Sales of electric vehicles are surging at the expense of diesels

More than double the number of electric vehicles have already been sold this year compared with the whole of 2019.

The latest new vehicle registration figures show that 86,291 electric vehicles have been registered between January 1 and November 30 this year, up from 37,850 during all of 2019.

Although the overall numbers are still low compared with vehicles fuelled by petrol and diesel, the increasing popularity will be welcome news to the car industry. The UK government wants to ban sales of non-electrified vehicles by 2030.

With electric vehicle sales soaring, diesel continues to be hit hard. Just 246,389 had been sold by the end of November, compared with 583,488 in all of 2019, a fall of 58 per cent.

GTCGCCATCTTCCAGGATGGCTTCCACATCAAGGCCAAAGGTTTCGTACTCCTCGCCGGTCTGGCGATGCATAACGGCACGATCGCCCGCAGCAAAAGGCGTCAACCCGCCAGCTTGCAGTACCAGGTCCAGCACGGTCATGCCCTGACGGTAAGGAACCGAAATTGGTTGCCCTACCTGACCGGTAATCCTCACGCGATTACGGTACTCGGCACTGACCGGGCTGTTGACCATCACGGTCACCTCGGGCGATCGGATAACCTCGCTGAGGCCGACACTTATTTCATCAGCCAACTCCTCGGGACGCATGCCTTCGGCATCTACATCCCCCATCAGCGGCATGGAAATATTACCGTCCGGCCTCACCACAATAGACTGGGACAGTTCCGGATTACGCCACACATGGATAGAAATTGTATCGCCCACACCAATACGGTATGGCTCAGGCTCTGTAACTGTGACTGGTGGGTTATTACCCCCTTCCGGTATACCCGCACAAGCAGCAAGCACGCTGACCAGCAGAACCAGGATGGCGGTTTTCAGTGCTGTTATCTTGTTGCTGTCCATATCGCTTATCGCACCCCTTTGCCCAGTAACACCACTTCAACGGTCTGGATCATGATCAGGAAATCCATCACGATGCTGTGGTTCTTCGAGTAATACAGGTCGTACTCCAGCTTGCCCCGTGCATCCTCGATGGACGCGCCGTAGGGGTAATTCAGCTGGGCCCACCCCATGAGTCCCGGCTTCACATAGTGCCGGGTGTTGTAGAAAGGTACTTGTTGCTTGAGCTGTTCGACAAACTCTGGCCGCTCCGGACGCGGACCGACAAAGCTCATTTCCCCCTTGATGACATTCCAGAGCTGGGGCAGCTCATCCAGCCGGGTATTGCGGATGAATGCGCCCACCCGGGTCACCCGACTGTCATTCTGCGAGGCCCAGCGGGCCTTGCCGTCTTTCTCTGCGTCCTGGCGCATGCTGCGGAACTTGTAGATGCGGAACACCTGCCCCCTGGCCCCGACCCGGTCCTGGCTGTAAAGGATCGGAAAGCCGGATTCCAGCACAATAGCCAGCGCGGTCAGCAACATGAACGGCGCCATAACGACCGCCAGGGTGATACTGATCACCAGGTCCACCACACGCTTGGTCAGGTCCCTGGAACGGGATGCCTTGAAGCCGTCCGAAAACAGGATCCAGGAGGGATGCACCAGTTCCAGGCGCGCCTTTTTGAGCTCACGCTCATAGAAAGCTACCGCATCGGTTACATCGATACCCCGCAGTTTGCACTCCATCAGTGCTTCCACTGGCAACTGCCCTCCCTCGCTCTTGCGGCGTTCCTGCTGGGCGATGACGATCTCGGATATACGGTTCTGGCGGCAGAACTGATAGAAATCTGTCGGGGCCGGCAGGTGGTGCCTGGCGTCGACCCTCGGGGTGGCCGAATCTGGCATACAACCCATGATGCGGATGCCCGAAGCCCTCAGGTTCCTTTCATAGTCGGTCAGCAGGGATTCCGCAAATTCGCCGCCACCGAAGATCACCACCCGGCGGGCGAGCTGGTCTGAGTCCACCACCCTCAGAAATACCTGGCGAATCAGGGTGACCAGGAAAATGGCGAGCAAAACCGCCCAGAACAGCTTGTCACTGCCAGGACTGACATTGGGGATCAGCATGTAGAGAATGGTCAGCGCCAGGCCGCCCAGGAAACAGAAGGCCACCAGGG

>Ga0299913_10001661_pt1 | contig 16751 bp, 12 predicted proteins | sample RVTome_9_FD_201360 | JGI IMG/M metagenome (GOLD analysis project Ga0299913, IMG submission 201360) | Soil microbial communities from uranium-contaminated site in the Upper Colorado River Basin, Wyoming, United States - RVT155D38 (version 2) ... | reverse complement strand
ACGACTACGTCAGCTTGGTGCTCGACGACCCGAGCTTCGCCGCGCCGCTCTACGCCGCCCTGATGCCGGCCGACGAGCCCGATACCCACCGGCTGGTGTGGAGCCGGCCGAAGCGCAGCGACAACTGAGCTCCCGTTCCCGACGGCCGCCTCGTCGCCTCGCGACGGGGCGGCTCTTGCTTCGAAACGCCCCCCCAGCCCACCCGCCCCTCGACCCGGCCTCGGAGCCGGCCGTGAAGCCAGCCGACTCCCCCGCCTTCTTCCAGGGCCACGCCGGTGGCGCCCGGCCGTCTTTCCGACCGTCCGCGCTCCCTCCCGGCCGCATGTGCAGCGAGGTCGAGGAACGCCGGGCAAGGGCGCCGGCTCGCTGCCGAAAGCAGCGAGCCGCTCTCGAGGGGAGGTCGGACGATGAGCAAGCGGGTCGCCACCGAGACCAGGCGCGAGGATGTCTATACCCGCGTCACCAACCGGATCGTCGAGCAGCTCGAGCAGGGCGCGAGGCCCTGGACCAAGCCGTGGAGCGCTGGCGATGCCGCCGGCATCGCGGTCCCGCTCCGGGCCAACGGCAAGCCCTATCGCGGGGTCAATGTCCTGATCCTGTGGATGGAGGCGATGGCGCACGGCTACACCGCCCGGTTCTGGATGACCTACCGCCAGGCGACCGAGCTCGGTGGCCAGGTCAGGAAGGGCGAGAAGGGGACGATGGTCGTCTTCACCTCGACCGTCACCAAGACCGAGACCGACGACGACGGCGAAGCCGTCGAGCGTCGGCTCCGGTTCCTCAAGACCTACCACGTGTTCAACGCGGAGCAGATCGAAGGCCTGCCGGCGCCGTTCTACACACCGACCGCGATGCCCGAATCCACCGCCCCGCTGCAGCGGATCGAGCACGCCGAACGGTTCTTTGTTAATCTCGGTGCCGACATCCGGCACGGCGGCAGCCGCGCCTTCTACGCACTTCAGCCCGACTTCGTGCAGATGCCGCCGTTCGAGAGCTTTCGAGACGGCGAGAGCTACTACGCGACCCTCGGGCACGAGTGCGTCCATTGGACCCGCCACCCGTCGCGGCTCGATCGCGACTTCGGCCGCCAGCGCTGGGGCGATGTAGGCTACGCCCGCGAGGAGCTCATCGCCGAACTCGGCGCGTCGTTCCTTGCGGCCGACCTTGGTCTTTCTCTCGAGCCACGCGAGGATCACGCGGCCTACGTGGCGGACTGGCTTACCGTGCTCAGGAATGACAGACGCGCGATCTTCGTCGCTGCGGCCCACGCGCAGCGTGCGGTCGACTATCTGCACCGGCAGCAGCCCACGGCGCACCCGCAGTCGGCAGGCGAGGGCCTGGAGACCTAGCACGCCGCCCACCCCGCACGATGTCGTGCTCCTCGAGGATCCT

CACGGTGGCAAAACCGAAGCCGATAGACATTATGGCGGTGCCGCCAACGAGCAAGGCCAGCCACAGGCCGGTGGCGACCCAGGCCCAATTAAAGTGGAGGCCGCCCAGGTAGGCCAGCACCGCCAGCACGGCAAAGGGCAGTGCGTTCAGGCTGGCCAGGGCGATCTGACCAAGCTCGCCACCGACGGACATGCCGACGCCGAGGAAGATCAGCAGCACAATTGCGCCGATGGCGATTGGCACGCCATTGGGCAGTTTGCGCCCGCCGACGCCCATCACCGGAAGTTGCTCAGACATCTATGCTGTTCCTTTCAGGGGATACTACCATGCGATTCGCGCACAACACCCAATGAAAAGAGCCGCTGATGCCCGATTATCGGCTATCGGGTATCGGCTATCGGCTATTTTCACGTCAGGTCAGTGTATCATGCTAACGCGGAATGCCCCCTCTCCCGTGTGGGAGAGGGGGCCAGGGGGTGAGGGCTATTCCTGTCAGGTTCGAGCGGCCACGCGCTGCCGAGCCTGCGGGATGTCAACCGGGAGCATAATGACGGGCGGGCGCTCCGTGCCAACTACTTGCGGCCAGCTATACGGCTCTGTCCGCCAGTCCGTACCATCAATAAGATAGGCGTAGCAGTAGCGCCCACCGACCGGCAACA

In November alone, combined sales of electric and plug-in hybrid models were higher than diesel (18,062 compared with 15,925).

RAC data insight spokesman Rod Dennis said: “We may well now be reaching a watershed moment when it comes to new car sales in the UK – taking the anomalous month of April aside when dealers were forced to shut because of the pandemic, November saw more plug-in cars registered than diesel cars.

Charging station
Charging station

“The rise in demand for plug-in electrified vehicles appears to partly be taking place at petrol and diesel’s expense, with the latter as a result of concerns over harmful nitrogen dioxide emissions.

“As we move beyond the pandemic, 2021 is set to be a critically important year when it comes to understanding the appetite drivers have for ‘going electric’. With more EVs coming onto the market, it will be interesting to see if this rise in sales will be sustained or whether the negative economic outlook has the unfortunate effect of quelling demand.”